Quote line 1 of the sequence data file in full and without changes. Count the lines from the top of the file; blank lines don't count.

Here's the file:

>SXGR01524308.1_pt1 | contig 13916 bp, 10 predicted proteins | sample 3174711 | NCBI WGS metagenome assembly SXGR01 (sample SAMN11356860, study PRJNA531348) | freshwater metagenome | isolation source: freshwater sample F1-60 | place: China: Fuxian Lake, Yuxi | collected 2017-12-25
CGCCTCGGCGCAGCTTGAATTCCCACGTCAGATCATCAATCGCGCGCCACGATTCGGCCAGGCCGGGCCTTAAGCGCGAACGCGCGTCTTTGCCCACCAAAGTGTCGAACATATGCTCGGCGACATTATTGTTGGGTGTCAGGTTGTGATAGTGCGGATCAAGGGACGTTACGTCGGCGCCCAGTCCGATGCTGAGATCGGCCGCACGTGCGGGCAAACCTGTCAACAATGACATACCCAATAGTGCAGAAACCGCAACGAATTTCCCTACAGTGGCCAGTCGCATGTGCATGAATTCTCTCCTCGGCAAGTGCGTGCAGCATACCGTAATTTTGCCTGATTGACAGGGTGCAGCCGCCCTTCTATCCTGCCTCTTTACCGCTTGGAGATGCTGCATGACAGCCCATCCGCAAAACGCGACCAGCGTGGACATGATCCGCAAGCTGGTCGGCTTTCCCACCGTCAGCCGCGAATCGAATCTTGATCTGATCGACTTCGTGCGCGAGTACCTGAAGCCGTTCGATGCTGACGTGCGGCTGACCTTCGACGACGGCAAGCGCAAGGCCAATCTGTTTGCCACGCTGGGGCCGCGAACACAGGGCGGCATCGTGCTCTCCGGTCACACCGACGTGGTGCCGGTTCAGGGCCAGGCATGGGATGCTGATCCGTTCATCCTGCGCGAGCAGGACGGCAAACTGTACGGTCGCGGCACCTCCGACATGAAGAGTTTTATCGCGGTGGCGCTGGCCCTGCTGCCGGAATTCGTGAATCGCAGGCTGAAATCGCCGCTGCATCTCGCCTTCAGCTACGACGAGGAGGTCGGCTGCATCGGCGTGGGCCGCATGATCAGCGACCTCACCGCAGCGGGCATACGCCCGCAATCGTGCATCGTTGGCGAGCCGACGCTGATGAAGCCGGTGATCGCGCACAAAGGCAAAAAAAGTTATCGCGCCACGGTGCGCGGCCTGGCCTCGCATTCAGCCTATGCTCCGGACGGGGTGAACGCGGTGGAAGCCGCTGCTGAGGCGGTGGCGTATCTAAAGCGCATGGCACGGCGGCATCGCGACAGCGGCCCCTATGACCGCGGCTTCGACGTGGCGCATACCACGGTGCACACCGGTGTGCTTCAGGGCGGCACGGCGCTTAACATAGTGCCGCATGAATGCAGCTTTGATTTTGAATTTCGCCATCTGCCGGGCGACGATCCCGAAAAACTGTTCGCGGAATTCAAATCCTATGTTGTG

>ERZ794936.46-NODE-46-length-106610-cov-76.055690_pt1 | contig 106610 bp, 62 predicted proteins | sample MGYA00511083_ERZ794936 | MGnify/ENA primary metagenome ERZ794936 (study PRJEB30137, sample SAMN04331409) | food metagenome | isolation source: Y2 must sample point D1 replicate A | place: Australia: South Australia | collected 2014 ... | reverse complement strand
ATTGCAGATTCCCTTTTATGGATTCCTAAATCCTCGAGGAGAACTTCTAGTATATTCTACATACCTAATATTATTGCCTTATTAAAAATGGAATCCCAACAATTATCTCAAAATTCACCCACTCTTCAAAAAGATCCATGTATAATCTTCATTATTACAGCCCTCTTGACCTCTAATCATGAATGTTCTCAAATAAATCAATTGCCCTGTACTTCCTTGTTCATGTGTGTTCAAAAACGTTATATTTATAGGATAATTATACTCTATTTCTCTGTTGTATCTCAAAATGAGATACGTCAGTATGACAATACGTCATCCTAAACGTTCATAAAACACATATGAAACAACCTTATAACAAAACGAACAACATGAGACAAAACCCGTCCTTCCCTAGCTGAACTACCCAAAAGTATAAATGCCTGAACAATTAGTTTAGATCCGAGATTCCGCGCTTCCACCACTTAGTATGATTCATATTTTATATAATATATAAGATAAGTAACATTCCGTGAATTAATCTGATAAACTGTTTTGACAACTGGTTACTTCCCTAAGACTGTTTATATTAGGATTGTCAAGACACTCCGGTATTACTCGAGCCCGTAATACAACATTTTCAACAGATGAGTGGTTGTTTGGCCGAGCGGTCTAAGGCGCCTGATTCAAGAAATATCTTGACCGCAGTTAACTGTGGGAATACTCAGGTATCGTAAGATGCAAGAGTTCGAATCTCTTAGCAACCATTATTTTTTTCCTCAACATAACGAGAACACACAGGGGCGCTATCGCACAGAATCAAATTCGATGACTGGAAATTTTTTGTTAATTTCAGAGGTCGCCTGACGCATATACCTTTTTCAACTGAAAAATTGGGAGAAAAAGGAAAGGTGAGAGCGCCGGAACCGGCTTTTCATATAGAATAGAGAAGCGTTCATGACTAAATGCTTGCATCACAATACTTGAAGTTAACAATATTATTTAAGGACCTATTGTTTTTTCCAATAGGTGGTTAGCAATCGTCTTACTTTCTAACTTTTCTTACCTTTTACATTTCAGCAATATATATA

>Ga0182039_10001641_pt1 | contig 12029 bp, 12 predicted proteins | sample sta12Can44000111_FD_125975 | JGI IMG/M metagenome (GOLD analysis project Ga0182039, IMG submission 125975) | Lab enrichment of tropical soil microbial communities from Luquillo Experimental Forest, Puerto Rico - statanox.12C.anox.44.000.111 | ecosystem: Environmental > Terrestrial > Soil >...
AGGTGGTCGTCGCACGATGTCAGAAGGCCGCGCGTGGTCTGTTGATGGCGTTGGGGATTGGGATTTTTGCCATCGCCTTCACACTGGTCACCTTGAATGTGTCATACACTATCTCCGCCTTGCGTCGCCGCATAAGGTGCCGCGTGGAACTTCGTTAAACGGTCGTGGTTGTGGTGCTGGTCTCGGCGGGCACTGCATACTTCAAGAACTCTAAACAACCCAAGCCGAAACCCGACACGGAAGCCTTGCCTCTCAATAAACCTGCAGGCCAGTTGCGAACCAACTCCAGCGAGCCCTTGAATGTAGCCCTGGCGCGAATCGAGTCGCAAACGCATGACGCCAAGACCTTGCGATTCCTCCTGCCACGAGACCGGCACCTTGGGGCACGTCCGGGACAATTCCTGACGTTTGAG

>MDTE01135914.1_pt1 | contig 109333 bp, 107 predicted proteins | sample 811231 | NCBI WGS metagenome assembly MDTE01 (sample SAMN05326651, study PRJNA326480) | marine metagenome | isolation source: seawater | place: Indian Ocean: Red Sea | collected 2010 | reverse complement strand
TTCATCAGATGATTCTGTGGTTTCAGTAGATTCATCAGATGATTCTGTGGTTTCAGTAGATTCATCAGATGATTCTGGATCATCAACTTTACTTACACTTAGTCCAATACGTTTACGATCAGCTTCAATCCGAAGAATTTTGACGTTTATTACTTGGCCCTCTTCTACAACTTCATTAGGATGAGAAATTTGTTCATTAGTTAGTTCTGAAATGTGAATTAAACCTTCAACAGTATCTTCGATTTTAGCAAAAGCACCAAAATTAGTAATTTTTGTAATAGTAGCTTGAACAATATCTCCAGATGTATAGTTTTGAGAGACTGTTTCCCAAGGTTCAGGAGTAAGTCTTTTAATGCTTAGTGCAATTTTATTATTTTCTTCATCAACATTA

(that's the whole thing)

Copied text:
>SXGR01524308.1_pt1 | contig 13916 bp, 10 predicted proteins | sample 3174711 | NCBI WGS metagenome assembly SXGR01 (sample SAMN11356860, study PRJNA531348) | freshwater metagenome | isolation source: freshwater sample F1-60 | place: China: Fuxian Lake, Yuxi | collected 2017-12-25